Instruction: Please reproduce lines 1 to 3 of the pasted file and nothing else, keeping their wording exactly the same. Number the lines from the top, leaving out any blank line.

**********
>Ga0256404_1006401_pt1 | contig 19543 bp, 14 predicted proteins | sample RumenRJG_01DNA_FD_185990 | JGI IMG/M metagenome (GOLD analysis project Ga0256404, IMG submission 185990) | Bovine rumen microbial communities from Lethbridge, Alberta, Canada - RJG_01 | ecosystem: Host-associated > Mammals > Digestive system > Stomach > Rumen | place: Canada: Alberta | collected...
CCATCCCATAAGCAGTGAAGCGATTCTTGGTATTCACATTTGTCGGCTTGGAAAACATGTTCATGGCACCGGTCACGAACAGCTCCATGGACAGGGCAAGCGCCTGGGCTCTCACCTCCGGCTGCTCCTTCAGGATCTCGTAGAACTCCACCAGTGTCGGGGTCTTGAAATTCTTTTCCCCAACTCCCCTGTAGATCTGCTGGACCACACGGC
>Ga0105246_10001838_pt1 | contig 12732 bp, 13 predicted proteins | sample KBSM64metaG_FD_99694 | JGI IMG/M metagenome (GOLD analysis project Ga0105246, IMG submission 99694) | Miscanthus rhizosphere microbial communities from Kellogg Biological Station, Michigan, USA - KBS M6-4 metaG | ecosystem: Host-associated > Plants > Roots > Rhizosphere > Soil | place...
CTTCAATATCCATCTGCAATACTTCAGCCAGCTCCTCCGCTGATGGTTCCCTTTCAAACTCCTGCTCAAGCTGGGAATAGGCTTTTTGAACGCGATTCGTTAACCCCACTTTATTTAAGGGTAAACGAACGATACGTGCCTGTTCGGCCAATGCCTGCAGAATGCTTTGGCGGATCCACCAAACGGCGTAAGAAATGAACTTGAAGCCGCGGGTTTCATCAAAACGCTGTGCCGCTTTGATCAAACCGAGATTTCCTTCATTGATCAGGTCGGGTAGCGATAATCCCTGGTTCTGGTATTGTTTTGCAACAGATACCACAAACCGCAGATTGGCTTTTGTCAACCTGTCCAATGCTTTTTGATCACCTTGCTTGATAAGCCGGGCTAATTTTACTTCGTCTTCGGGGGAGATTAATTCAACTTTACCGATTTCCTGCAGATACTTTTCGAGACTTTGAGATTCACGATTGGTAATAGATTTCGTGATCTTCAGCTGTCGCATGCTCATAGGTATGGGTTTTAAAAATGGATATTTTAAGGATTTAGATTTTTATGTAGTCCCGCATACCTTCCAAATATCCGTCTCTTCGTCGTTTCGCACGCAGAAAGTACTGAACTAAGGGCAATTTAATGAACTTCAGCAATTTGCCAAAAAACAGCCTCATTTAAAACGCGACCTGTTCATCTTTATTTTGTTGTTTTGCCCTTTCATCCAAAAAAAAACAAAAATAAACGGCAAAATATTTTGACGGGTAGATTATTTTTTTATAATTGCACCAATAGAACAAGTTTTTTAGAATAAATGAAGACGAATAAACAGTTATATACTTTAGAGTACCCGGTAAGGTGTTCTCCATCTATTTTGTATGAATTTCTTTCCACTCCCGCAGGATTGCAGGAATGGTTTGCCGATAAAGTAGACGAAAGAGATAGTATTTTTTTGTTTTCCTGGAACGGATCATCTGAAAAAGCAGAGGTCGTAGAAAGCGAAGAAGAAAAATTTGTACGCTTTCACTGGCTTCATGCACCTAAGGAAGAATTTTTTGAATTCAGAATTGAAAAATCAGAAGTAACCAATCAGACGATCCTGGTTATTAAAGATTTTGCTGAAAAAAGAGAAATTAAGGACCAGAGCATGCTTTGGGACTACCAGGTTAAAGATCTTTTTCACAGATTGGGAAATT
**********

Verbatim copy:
>Ga0256404_1006401_pt1 | contig 19543 bp, 14 predicted proteins | sample RumenRJG_01DNA_FD_185990 | JGI IMG/M metagenome (GOLD analysis project Ga0256404, IMG submission 185990) | Bovine rumen microbial communities from Lethbridge, Alberta, Canada - RJG_01 | ecosystem: Host-associated > Mammals > Digestive system > Stomach > Rumen | place: Canada: Alberta | collected...
CCATCCCATAAGCAGTGAAGCGATTCTTGGTATTCACATTTGTCGGCTTGGAAAACATGTTCATGGCACCGGTCACGAACAGCTCCATGGACAGGGCAAGCGCCTGGGCTCTCACCTCCGGCTGCTCCTTCAGGATCTCGTAGAACTCCACCAGTGTCGGGGTCTTGAAATTCTTTTCCCCAACTCCCCTGTAGATCTGCTGGACCACACGGC
>Ga0105246_10001838_pt1 | contig 12732 bp, 13 predicted proteins | sample KBSM64metaG_FD_99694 | JGI IMG/M metagenome (GOLD analysis project Ga0105246, IMG submission 99694) | Miscanthus rhizosphere microbial communities from Kellogg Biological Station, Michigan, USA - KBS M6-4 metaG | ecosystem: Host-associated > Plants > Roots > Rhizosphere > Soil | place...